What can ordinary bystanders do if a bleeding emergency unfolds in front of us? Plenty.
That’s what representatives of the Northeast Ohio Medical University Stop the Bleed student interest group taught University faculty and staff at a recent training session on campus. Lydia Du, a second-year College of Medicine student, led her fellow students in a hands-on training that demonstrated how to use a tourniquet — or create a makeshift one from available items like a scarf and a pen – to provide emergency help for serious bleeding.
Stop the Bleed is a national awareness campaign designed to encourage everyday people to become trained to help in a bleeding emergency.
Du and co-president Mackenzie Jackson started the campus training sessions last year, as a project of the Association of Women Surgeons, and then developed Stop the Bleed into its own student interest group. They’d like to go even bigger, to provide training to community members and also supply them with emergency kits, says Du.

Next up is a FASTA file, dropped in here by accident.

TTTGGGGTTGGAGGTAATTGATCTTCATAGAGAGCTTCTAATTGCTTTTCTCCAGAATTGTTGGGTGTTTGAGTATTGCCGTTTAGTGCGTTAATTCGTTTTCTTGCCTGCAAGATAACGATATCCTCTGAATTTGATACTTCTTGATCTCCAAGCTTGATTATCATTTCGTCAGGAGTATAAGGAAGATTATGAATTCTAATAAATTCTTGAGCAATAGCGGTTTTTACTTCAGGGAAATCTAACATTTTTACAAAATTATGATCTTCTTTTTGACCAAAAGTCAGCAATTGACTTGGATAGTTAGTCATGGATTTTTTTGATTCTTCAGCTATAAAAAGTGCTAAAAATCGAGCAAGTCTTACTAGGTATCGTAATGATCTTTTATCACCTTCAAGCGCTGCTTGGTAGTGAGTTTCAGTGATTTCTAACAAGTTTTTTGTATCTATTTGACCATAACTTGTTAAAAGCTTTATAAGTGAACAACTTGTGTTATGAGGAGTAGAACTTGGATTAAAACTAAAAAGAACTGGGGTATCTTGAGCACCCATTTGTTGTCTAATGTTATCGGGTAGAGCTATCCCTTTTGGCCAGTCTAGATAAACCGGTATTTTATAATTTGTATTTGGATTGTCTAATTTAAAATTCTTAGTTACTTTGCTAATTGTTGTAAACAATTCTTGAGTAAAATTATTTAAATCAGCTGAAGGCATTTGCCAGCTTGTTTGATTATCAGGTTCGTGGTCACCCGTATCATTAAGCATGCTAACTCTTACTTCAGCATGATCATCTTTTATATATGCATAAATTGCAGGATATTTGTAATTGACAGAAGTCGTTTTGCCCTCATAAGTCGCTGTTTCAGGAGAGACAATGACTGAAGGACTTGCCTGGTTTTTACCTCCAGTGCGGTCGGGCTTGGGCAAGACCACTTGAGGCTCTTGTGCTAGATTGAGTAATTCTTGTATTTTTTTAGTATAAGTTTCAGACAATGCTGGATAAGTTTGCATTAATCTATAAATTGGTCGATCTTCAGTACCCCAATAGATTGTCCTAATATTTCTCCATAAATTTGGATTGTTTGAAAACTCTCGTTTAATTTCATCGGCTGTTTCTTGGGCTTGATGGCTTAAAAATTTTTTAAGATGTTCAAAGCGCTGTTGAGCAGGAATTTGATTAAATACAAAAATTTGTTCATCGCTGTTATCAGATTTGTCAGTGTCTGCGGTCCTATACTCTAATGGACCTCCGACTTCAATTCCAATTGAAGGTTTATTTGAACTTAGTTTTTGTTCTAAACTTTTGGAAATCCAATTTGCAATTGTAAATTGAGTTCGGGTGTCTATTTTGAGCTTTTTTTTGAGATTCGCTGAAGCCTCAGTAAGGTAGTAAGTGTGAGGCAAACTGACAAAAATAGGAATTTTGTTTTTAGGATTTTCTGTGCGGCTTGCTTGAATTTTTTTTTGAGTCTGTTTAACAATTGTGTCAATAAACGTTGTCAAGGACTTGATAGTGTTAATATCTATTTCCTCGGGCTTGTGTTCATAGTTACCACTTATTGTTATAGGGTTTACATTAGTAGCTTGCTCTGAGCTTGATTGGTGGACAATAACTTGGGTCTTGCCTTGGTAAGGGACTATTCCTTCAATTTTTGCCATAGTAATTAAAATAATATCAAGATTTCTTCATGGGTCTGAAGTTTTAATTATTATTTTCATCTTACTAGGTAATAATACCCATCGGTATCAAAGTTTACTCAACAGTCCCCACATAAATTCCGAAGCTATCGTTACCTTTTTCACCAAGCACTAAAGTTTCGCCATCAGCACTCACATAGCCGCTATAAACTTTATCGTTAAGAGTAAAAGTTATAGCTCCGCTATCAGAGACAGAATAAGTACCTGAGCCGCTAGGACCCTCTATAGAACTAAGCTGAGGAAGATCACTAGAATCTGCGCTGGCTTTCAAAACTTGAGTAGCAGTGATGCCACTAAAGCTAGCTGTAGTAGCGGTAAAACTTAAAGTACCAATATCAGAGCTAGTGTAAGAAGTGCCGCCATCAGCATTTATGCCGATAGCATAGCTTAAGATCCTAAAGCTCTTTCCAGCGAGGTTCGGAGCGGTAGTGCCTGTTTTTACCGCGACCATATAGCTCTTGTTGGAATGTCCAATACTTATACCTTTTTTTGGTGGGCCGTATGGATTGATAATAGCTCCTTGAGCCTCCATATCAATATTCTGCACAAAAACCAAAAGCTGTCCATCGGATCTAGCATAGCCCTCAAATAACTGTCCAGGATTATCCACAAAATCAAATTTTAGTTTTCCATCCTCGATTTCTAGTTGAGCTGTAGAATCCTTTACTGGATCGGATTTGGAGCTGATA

Tiffany Marchand, M.D., assistant professor of surgery and a faculty advisor to the group, says the initiative is valuable for more than one reason. Leading training sessions teaches these medicine students how to teach. And considering the number of mass casualties that have happened on campuses, these are valuable skills for the students to know and communicate with others.